With cleaner technology and higher gas mileage, diesel engines have been making a big comeback.
But now there may be a setback.
The World Health Organization recently issued a warning that diesel fumes cause lung cancer.
There has long been a suspicion of this. However, a new study involving non-smoking miners who were exposed to the fumes showed that they were seven times more likely to contract lung cancer than other non-smokers.
Diesel is used in all types of equipment from trucks to trains to ships, cars, and farm equipment.
Yet, a lot of people who work with or around the fuel had no idea of the WHO's new declaration.
"First time I'm hearing about it," said tow truck driver Antoine Wheats. His truck runs on diesel.
"It's something to think about," he said. "You've got to be very careful. It's something to think about."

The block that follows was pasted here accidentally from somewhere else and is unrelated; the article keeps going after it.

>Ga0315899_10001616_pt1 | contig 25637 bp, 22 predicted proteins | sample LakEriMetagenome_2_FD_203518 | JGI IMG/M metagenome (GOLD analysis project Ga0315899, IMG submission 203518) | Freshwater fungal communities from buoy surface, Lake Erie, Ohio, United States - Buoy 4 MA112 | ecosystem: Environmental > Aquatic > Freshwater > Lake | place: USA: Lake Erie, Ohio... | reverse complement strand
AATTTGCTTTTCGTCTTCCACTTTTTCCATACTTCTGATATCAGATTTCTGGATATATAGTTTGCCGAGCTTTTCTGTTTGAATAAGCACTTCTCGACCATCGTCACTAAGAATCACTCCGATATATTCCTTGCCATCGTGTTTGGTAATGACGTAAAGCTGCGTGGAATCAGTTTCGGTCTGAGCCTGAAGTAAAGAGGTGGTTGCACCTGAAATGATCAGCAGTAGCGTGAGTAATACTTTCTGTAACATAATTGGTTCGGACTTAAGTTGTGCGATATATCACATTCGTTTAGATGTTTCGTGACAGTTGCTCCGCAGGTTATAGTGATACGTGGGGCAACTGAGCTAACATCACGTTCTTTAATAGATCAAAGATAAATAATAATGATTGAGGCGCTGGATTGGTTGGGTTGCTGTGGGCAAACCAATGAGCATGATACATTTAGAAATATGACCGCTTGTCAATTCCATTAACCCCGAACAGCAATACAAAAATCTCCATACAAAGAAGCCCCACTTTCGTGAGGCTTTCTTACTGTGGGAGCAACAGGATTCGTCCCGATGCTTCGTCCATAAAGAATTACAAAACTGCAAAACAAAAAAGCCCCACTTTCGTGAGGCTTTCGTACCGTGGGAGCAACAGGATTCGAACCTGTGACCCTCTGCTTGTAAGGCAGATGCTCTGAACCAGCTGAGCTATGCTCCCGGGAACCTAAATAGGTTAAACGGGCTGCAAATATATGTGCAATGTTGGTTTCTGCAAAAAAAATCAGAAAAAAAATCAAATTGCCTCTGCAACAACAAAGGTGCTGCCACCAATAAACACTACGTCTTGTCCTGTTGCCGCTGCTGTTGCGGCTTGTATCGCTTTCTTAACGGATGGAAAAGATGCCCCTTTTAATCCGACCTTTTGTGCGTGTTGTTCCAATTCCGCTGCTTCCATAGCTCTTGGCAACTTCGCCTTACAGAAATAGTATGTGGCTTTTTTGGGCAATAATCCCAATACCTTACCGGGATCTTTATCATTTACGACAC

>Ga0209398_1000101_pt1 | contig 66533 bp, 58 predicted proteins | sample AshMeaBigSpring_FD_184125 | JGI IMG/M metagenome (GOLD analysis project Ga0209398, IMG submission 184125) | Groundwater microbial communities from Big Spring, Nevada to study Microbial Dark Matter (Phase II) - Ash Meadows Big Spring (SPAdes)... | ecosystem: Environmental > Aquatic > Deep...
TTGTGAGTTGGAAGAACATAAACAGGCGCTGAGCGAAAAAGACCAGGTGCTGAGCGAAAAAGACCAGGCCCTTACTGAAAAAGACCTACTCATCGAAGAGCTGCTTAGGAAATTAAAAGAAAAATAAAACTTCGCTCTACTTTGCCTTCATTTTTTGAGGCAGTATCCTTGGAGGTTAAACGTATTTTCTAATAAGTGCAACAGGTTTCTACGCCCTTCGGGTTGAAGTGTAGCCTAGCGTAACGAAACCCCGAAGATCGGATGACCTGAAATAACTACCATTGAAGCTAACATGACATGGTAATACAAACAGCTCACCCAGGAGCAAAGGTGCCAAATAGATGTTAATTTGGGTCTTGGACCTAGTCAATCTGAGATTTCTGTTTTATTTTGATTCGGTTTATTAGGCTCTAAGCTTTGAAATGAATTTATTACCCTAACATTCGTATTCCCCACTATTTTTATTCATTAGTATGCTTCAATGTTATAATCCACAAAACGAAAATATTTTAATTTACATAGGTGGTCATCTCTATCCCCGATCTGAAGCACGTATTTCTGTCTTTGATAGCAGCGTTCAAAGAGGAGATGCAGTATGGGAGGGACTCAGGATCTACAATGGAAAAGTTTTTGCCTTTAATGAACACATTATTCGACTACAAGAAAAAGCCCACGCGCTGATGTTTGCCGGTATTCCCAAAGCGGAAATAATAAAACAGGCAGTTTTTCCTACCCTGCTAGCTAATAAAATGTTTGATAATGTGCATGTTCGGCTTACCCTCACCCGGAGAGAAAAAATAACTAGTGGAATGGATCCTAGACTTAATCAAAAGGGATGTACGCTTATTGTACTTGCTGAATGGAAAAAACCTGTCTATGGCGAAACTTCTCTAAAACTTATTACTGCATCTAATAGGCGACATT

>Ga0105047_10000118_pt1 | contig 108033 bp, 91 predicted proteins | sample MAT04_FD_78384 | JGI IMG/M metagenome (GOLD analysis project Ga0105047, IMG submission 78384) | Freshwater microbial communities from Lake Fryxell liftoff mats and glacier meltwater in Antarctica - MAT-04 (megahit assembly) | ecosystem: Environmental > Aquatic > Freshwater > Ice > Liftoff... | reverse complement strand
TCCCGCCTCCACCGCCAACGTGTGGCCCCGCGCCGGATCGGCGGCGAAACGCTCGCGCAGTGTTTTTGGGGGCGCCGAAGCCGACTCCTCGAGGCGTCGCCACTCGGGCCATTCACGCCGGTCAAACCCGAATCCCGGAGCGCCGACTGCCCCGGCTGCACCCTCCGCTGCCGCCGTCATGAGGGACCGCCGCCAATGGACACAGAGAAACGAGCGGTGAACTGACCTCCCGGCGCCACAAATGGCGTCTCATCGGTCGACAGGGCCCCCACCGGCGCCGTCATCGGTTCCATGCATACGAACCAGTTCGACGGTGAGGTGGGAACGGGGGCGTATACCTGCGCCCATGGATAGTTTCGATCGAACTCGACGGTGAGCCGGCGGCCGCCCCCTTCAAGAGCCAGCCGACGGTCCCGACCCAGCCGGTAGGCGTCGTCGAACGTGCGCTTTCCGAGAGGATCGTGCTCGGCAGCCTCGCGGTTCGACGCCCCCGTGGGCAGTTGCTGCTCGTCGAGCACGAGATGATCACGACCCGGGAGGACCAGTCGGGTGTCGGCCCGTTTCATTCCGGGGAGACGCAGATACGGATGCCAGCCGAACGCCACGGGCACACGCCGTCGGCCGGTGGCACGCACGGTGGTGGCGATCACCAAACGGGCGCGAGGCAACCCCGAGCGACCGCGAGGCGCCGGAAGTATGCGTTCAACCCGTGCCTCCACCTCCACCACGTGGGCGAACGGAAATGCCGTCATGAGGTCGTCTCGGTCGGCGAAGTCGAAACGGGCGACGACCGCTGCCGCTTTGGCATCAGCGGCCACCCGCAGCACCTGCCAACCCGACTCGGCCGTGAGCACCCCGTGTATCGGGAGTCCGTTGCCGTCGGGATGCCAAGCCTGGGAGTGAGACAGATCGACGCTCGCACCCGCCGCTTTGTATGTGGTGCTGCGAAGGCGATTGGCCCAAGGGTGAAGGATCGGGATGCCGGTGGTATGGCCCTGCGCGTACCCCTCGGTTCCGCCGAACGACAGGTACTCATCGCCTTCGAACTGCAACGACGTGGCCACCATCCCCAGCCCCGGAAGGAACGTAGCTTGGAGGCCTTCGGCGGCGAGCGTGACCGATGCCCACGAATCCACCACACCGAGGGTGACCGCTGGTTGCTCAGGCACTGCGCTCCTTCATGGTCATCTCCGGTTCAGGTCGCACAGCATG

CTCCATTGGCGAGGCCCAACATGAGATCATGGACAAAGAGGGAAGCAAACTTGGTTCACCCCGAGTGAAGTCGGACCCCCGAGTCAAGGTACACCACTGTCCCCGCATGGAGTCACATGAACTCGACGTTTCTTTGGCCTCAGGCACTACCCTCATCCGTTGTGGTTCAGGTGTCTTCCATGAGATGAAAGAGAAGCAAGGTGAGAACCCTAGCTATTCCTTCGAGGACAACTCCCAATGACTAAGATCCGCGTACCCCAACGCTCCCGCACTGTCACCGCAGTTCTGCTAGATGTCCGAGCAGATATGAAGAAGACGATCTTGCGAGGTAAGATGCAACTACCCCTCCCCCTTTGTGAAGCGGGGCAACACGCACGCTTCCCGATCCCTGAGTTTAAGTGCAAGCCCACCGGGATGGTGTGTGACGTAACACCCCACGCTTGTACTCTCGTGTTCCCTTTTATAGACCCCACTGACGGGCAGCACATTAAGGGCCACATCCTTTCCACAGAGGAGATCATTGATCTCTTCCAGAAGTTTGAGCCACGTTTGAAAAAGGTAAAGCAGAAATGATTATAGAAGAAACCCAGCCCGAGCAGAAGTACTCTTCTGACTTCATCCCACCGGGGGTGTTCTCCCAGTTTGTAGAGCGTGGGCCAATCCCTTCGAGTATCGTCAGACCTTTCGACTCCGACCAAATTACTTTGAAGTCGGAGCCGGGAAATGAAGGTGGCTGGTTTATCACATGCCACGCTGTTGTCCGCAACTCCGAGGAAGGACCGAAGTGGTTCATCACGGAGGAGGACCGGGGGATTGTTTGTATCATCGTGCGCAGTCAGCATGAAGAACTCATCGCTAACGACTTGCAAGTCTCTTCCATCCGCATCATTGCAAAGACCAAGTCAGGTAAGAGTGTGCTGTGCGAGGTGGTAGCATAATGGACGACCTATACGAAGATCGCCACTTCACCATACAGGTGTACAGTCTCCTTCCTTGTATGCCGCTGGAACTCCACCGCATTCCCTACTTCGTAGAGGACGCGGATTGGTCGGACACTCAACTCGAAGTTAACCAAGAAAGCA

Wheats is not alone.
Most of the people 11Alive talked to didn't know that the fumes are now considered as carcinogenic as second-hand cigarette smoke or asbestos.
Still, experts say Americans are not likely to be at the same kind of risk as those in countries with inferior or outdated diesel technology.
That may be why most folks we talked to weren't overly worried about it.
"It sounds bad, of course," said Atlanta resident Matt Liotta. "But I'm more worried about getting into an accident on our highways than I am about smelling the fumes of diesel trucks."
Liotta runs a company called PodPonics that offers a greener alternative to traditional farming by growing food in urban settings near its point of consumption. It lessens the need for long-haul trucking in general and the fuel that goes with it.
"I think in general raising taxes and other things to lower fuel consumption would be better for everybody," Liotta said. "So I think things like that would lower miles and ultimately lower the environmental impact of the exhaust."